The music department had a gramophone on which students could listen to records, and every time there was a opera or some other outstanding musical program at the Kerr Opera House downtown, academy students attended, under close chaperonage. From time to time, the music department presented operettas and participated in early-day radio broadcasts at station KFKX.

Students were given academy diplomas at graduation exercises, and most of the girls also received teaching certificates and/or letters of admission to the University. In fact by 1918 the headlines in the Tribune referred to the school as the Catholic Normal.  (A Normal School trains students to be teachers.)  According to Nebraska State Education Directories the academy was an approved normal training school from 1911 through 1931; and from the school year 1925-26 onward, graduates were accredited automatically for entrance to the University of Nebraska.

Disaster struck on May 8, 1930, when a tornado swept across Hastings.  When the winds died down, the Sisters discovered that the third floor of the building was almost entirely demolished. Mercifully, no one was injured. Clearing away the rubble, the Sisters made plans to rebuild, “The gabled room and top story of the building will be removed and a flat roof will be put on.” the Tribune of July 12th reported. The interior of the building was redesigned to accommodate the necessary 17 classrooms, the library, reception room and offices in the now two-story building. And the Sisters discovered that there was enough salvaged brick to build a long needed gymnasium. The 30 by 65 feet building included a stage, flanked by dressing rooms, at one end.

But the depression that was to destroy the economy of the country in the 1930s had already begun. Money for tuition to send girls away to school was no longer as plentiful as it had been in earlier years. With fewer boarding students and less tuition money coming in, and with a new debt to cope with, the Dominican Order reluctantly decided to close the academy. On May 9, 1932 Bishop Kucera of Lincoln announced that the buildings and grounds had been sold to the Crosier Fathers. The graduating class of 1932 was the last one. The building that had been a girls school would now become a college and seminary for men.  Some of the Sisters remained in Hastings and taught at St. Cecilia’s school where tenth, eleventh and twelfth grades were added.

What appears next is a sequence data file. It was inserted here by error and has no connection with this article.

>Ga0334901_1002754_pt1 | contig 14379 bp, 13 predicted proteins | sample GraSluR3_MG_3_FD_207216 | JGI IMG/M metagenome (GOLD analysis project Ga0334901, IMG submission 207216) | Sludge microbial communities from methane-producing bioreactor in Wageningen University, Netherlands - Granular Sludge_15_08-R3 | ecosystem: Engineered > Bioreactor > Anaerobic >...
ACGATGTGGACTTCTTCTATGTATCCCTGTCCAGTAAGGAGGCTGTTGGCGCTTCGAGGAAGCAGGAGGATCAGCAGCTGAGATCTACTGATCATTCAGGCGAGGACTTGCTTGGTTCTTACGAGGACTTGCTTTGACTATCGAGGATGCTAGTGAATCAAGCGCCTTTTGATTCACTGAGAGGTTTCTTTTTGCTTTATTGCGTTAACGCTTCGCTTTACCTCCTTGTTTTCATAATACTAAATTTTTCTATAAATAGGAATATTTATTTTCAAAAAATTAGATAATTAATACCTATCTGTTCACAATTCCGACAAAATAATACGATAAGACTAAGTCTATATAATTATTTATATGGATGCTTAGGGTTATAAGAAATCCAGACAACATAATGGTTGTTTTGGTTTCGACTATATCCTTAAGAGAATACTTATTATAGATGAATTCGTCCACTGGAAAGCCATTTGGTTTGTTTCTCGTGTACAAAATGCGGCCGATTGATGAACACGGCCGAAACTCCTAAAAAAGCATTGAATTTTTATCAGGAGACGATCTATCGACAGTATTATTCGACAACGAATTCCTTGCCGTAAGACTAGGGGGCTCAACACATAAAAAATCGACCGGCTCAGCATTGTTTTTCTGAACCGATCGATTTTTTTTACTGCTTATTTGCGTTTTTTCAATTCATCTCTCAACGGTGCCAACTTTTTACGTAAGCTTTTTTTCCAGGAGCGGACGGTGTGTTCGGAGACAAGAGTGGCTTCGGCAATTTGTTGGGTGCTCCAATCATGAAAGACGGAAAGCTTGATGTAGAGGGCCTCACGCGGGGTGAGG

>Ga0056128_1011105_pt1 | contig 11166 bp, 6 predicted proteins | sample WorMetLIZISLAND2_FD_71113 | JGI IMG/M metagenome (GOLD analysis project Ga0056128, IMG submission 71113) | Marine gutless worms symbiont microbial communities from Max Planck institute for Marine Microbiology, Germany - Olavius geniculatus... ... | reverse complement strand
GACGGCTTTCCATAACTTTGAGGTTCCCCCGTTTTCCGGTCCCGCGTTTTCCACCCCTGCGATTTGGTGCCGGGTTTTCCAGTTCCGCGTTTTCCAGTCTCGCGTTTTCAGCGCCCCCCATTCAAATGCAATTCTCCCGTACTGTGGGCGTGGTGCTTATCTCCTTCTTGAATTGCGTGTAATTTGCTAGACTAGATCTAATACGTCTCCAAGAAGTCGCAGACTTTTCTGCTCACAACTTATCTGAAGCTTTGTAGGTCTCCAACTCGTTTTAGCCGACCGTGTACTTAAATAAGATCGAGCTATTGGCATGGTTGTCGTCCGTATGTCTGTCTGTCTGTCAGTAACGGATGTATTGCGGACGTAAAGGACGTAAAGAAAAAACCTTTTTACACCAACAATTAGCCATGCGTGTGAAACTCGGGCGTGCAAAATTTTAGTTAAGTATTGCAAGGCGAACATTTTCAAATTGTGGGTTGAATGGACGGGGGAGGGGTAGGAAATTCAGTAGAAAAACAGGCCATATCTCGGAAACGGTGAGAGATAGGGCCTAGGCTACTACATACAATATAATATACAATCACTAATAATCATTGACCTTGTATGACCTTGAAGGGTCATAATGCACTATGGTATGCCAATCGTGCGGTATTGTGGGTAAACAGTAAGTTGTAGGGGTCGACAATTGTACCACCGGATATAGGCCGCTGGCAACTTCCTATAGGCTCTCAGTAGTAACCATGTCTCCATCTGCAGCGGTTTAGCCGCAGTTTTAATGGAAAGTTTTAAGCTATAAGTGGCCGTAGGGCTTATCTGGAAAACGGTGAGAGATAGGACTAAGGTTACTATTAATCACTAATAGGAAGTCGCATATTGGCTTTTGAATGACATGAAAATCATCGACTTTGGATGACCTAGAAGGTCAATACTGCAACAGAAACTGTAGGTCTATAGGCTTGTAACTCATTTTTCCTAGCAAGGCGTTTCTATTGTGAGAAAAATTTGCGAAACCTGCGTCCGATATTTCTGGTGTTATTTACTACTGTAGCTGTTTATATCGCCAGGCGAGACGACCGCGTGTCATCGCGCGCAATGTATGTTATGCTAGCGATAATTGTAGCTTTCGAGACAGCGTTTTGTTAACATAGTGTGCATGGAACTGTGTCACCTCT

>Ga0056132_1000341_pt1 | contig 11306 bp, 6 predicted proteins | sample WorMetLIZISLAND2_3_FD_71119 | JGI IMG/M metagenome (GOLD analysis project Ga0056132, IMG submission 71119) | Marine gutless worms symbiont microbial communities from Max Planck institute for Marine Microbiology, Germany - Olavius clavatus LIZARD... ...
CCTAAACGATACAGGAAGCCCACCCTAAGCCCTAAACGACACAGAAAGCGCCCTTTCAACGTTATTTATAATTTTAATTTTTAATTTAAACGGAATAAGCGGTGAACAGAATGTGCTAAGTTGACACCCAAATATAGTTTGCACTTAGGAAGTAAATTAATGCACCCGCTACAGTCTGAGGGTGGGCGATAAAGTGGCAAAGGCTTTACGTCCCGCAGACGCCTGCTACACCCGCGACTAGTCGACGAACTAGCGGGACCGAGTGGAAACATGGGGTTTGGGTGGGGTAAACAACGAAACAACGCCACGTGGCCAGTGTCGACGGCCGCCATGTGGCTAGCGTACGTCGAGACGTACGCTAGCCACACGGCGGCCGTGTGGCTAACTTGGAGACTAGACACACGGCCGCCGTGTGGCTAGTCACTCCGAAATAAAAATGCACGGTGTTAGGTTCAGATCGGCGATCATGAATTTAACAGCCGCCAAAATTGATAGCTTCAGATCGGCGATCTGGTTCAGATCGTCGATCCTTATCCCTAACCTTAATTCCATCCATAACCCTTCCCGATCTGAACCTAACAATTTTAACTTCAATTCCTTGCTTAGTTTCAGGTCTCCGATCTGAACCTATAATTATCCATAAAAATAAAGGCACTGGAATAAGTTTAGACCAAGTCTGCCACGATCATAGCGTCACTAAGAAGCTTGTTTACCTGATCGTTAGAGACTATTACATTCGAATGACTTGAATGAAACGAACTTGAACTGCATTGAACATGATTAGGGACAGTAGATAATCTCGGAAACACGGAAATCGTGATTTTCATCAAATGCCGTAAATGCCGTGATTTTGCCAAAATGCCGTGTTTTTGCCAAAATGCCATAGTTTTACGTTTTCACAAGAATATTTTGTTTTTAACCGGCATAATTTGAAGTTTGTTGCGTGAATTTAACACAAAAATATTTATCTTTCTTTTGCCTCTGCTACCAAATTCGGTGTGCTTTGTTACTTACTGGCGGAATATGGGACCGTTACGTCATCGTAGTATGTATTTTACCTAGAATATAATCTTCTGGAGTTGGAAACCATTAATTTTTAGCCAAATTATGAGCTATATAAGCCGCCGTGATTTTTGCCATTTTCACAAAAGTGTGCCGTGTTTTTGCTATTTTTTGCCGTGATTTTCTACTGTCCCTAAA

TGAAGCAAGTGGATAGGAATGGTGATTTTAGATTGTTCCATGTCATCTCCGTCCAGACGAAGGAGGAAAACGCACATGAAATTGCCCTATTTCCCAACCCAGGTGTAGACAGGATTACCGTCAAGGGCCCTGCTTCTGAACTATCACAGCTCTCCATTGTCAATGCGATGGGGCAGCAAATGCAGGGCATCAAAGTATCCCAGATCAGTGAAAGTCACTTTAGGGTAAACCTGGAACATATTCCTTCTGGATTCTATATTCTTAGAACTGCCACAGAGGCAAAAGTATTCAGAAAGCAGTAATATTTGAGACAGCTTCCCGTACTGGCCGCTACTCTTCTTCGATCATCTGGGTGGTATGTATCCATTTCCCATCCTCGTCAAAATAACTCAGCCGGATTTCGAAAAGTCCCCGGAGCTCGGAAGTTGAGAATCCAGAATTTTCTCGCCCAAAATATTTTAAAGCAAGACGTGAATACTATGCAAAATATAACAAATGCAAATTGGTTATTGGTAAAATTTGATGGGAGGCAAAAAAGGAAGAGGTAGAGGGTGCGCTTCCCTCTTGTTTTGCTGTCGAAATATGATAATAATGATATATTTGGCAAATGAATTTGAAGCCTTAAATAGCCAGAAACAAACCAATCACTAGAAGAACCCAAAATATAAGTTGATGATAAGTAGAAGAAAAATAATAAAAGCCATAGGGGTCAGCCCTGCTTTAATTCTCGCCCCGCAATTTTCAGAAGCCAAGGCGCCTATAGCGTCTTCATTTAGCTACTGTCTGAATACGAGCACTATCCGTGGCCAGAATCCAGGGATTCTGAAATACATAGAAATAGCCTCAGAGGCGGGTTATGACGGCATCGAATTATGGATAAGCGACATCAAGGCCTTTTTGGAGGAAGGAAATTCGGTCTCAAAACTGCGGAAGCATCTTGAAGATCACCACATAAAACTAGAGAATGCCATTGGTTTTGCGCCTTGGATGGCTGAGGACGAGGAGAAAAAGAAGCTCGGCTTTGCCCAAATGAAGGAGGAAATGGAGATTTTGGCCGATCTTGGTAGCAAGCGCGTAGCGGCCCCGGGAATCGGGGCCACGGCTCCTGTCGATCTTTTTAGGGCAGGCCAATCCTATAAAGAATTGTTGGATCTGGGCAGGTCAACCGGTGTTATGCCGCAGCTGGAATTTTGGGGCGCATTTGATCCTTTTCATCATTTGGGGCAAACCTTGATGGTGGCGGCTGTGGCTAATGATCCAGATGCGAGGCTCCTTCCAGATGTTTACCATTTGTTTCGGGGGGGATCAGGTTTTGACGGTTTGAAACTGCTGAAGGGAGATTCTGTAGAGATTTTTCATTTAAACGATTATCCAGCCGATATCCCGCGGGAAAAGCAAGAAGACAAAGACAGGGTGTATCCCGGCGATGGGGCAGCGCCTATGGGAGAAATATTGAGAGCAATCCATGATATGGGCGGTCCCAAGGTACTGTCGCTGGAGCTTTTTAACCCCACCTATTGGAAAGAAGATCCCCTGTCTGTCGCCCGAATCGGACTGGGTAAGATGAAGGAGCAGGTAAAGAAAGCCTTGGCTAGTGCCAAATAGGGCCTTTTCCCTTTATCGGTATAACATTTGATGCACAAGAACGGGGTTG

The three youngest daughters of John and Bertha Kline attended the Immaculate Conception Academy.  All three became Dominican nuns influenced by their teachers at the academy.  In a 1988 interview Sister Frances Kline talked about the academy.  “I was in school at Immaculate Conception Academy when Father died.  [14 March 1914]  Uncle George Pressler—he had a car then and we didn’t have one—came down and got us.  They didn’t tell us that he was dead, just that he was sick.  The Sister in charge there she said “Well now, take your black dress because you will need it to go to Mass tomorrow.”  We wore blue during the week and black on Sunday.  So we didn’t know until we got home.  We just went home at vacation time–Christmas and in the summer.  The first year I was there was when Father died.  I was out of ICA for two years before I went to the convent.  I taught school the second year at Skunk Hollow School.  I drove a horse and buggy from home.  It was four or five miles.”

Sister Theodore Kline on the left, Sister Frances Kline on the right.
Sister Theodore Kline on the left, Sister Frances Kline on the right.  They were members of the Dominican Order.

In the early 20th century, the Immaculate Conception Academy served its purpose, providing quality education for upwards of a thousand young women. Some graduates became teachers, some went on to the University of Nebraska, and some graduates went into religious vocations. Sister Leonardo, formerly Clara Kline, a graduate with the class of 1913, returned to the academy as the dean of the junior college as soon as it was established in 1925.  Among the other religious were Sister Theodore Kline, Sister Mary Louise Helmann, Sister Ernestine Choquette, Sister Francis Kline, and Sister Celestine Waltham. All the school records seem to have disappeared, being neither at the Mother House in St. Catharine, with the Dominican Sisters who still provide educational instruction at St. Cecilia’s, nor in any parish nor diocesan archive in Hastings or Lincoln.

Today the building is an office complex named Crosier Park.

One thought on “The Immaculate Conception Academy”

  1. Thank you Catherine. I know that Helen LaBrie Koenig and Thelma LaBrie Gergen daughters of Albert LaBrie & Clara Bassett both went to the academy in the 1920’s.